In a funny generational twist, millennial-favorite brand turned problematic fave Abercrombie & Fitch is trending on TikTok via both influencers, curve models (we see you, Remi Bader!), and everyday shoppers. The hashtag #abercrombie currently has 61.7 million views (and counting). As a millennial myself (and a self-proclaimed shopaholic, no less), I was intrigued, to say the least.
I’ll be honest, the last time I had even thought about ye olde A&E was in high school, when I could barely afford anything the store had to offer. That, coupled with the fact that I never felt like I was the right shape or size for its clothing, meant Abercrombie was hardly a go-to for my wardrobe. Heck, I barely set foot in the place. But my mind is changing.
As it turns out, I wasn’t wrong for having mixed feelings about Abercrombie. The brand found itself in hot water a few years ago, when former CEO Mike Jeffries made some pretty deplorable body-shaming comments. The company is under new leadership now, though – its new CEO Fran Horowitz hails from sister store Hollister – and is making a marked attempt to turn its reputation around with new, inclusive product offerings. Revisiting the website recently (because, you know, it’s still a pandemic and I’m not ready to head to the mall quite yet), it was instantly apparent that the brand is taking itself in a fresh direction that’s long overdue.
When I scoped out Abercrombie & Fitch, I didn’t find the high school-targeted retailer that made clothes for one (objectively small) body type. Instead, I found a very stylish collection of items that a millennial woman such as myself could turn to for casual, business, and semi-formal occasions, all in a wide range of sizes. These clothes are not just for “skinny” people as the ex-CEO once claimed (I actually shuddered writing this) – they’re clothes for all body types, and in sizes that actually reflect that.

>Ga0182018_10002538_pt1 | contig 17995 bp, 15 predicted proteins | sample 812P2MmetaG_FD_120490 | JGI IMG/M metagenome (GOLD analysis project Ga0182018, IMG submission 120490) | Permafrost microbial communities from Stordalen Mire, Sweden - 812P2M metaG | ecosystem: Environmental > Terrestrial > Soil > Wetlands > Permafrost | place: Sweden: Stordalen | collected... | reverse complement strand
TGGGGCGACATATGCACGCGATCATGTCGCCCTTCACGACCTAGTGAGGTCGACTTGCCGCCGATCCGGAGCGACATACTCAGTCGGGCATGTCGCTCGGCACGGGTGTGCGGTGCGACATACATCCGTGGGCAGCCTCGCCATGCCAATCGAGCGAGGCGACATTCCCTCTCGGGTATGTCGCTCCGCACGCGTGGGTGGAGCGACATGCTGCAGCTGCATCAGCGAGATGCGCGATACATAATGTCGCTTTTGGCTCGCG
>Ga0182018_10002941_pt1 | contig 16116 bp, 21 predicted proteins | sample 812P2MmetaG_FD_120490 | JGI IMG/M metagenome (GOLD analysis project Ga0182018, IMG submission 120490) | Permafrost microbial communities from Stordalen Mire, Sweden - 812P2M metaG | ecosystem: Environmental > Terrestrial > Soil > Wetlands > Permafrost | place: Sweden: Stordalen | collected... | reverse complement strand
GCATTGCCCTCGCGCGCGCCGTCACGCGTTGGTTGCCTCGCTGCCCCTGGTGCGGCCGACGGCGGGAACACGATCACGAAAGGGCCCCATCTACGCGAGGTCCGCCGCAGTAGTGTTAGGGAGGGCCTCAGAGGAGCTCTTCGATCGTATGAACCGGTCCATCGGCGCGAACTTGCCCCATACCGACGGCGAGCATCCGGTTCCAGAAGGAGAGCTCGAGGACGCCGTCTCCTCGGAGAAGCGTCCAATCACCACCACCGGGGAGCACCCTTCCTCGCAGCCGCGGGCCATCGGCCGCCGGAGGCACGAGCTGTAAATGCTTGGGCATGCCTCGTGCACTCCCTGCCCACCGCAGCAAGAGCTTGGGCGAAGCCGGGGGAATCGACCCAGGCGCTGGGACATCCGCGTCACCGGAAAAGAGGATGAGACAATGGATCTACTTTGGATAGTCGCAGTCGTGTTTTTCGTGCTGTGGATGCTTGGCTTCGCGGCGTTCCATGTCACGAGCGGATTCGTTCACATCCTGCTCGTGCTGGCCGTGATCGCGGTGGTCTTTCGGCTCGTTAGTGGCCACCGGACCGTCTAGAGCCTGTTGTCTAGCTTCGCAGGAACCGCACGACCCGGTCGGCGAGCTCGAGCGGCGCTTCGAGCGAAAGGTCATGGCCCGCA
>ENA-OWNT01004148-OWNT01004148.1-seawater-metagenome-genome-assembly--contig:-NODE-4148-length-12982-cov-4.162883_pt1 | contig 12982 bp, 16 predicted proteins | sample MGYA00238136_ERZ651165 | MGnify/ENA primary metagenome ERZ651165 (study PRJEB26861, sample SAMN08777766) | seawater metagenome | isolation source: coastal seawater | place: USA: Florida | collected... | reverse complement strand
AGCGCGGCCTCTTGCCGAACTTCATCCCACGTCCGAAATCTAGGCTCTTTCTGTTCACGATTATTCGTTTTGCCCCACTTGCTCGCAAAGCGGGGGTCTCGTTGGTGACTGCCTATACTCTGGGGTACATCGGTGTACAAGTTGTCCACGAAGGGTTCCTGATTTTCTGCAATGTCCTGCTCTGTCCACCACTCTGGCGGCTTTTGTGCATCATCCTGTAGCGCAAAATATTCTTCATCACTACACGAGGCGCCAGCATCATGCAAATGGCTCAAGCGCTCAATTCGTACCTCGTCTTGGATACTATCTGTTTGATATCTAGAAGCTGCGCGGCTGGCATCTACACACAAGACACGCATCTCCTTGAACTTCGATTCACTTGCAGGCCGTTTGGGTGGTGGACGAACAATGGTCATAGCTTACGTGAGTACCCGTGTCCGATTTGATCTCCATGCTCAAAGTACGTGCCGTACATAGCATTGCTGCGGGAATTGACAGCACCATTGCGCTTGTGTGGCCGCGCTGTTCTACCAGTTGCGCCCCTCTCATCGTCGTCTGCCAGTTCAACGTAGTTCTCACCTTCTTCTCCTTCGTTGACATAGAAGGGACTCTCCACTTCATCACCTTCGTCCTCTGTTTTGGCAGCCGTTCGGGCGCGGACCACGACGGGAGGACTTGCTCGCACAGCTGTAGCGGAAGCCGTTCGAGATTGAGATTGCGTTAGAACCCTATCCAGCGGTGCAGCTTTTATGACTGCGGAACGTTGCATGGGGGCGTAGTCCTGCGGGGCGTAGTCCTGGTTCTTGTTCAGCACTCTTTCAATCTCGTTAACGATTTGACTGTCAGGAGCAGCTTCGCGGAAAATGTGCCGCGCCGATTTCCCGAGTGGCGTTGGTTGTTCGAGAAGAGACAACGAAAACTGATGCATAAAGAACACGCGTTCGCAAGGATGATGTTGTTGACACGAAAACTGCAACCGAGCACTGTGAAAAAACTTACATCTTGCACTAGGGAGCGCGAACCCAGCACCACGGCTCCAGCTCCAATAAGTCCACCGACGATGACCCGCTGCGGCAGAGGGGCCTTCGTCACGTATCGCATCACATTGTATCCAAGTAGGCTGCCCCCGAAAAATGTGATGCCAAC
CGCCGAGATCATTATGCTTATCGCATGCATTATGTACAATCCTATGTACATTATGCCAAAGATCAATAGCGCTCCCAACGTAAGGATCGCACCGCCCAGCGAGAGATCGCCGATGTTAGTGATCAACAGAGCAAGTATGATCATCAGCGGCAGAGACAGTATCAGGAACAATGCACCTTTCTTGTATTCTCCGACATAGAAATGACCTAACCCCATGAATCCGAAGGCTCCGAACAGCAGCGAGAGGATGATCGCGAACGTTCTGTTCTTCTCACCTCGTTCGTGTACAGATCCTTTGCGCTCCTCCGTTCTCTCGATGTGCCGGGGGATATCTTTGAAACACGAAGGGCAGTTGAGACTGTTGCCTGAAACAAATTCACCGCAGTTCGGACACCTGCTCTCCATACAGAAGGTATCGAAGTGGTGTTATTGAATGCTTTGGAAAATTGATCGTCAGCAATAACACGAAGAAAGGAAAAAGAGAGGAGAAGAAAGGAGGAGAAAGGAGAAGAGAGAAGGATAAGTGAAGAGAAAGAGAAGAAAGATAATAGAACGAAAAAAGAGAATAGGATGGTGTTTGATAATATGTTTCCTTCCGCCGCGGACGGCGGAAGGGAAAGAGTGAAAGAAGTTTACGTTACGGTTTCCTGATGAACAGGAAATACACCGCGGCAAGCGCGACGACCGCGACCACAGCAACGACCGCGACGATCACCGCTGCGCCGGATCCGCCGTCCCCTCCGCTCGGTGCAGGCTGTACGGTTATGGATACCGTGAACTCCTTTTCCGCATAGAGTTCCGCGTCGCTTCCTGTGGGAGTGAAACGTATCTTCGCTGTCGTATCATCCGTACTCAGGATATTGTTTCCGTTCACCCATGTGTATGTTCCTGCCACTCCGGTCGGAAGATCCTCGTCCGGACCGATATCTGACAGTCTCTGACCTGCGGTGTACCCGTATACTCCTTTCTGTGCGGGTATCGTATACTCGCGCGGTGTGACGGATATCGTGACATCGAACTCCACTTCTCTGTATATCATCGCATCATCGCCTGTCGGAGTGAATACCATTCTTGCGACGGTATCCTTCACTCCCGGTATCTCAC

“This is a new age for Abercrombie and there’s so much more to come.”
Over the past year, I’ve tested out a variety of A&F’s offerings, both during the cold and warm-weather seasons. Overall, I’m impressed by the quality: the sweaters are thick and warm, the dresses are well-tailored, and the paperbag shorts are hands down the best shorts I have ever worn – true story.
“Inclusivity isn’t just about representation in front of the camera for a campaign,” Corey Robinson, SVP and Head of Design & Merchandising at Abercrombie & Fitch, exclusively told POPSUGAR. “It’s about listening to our customer to get the details right – designing jeans to limit a waist gap, sourcing fabrics that flatter all bodies, creating gender-inclusive product lines, and constructing a pair of shorts to appreciate multiple forms and sizes.”
A&F’s SVP and Head of Marketing, Carey Collins Krug, echoed Robinson’s sentiment, reiterating that the brand is making inclusiveness and equity the cornerstones of all that it does. “We’ve doubled down on the fit, comfort, quality, size inclusivity, and style of our products,” Krug said. “Our website, social media, campaigns, and the Abercrombie team are all more representative of the world around us. This is a new age for Abercrombie and there’s so much more to come.”
While a brand’s reputation certainly can’t be mended overnight, and there’s definitely a lot of work to be done when it comes to righting the wrongs, I’m hopeful for Abercrombie’s future. Honestly, the proof is in the pudding – er, clothes. Keep scrolling to see Abercrombie’s comeback on TikTok and shop some of our favorite pieces for yourself.